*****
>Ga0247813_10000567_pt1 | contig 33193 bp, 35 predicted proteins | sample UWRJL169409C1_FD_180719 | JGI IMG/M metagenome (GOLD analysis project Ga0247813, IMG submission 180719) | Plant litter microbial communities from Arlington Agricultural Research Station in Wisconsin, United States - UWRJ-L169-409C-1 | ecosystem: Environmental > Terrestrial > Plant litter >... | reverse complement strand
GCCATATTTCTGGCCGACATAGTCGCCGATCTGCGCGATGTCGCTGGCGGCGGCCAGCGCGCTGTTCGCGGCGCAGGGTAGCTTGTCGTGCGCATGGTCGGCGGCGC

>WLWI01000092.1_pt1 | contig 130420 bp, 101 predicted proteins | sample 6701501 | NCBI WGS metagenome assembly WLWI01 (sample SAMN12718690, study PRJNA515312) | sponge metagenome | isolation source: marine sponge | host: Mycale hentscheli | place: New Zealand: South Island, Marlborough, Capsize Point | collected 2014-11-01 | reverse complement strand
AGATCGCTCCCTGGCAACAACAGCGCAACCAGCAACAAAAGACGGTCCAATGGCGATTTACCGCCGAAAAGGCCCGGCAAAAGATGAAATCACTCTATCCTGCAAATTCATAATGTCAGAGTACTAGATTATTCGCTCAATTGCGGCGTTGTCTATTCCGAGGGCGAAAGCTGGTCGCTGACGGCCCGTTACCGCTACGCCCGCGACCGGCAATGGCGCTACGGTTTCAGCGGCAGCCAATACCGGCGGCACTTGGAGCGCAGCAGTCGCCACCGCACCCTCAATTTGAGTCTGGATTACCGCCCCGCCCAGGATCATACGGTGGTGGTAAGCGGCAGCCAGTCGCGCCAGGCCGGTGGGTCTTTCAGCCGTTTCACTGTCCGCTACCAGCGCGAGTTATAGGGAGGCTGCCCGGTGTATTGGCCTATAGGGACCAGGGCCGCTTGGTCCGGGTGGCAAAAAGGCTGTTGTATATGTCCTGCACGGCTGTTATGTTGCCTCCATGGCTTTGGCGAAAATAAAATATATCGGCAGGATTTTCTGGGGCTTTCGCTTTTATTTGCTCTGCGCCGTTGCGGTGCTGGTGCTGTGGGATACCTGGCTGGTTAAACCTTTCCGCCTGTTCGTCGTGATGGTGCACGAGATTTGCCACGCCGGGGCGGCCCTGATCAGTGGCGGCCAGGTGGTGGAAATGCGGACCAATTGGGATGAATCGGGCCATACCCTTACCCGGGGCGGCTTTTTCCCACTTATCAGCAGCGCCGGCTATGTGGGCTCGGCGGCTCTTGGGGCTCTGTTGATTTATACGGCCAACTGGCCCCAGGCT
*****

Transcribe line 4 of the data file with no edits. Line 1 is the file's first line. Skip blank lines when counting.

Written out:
AGATCGCTCCCTGGCAACAACAGCGCAACCAGCAACAAAAGACGGTCCAATGGCGATTTACCGCCGAAAAGGCCCGGCAAAAGATGAAATCACTCTATCCTGCAAATTCATAATGTCAGAGTACTAGATTATTCGCTCAATTGCGGCGTTGTCTATTCCGAGGGCGAAAGCTGGTCGCTGACGGCCCGTTACCGCTACGCCCGCGACCGGCAATGGCGCTACGGTTTCAGCGGCAGCCAATACCGGCGGCACTTGGAGCGCAGCAGTCGCCACCGCACCCTCAATTTGAGTCTGGATTACCGCCCCGCCCAGGATCATACGGTGGTGGTAAGCGGCAGCCAGTCGCGCCAGGCCGGTGGGTCTTTCAGCCGTTTCACTGTCCGCTACCAGCGCGAGTTATAGGGAGGCTGCCCGGTGTATTGGCCTATAGGGACCAGGGCCGCTTGGTCCGGGTGGCAAAAAGGCTGTTGTATATGTCCTGCACGGCTGTTATGTTGCCTCCATGGCTTTGGCGAAAATAAAATATATCGGCAGGATTTTCTGGGGCTTTCGCTTTTATTTGCTCTGCGCCGTTGCGGTGCTGGTGCTGTGGGATACCTGGCTGGTTAAACCTTTCCGCCTGTTCGTCGTGATGGTGCACGAGATTTGCCACGCCGGGGCGGCCCTGATCAGTGGCGGCCAGGTGGTGGAAATGCGGACCAATTGGGATGAATCGGGCCATACCCTTACCCGGGGCGGCTTTTTCCCACTTATCAGCAGCGCCGGCTATGTGGGCTCGGCGGCTCTTGGGGCTCTGTTGATTTATACGGCCAACTGGCCCCAGGCT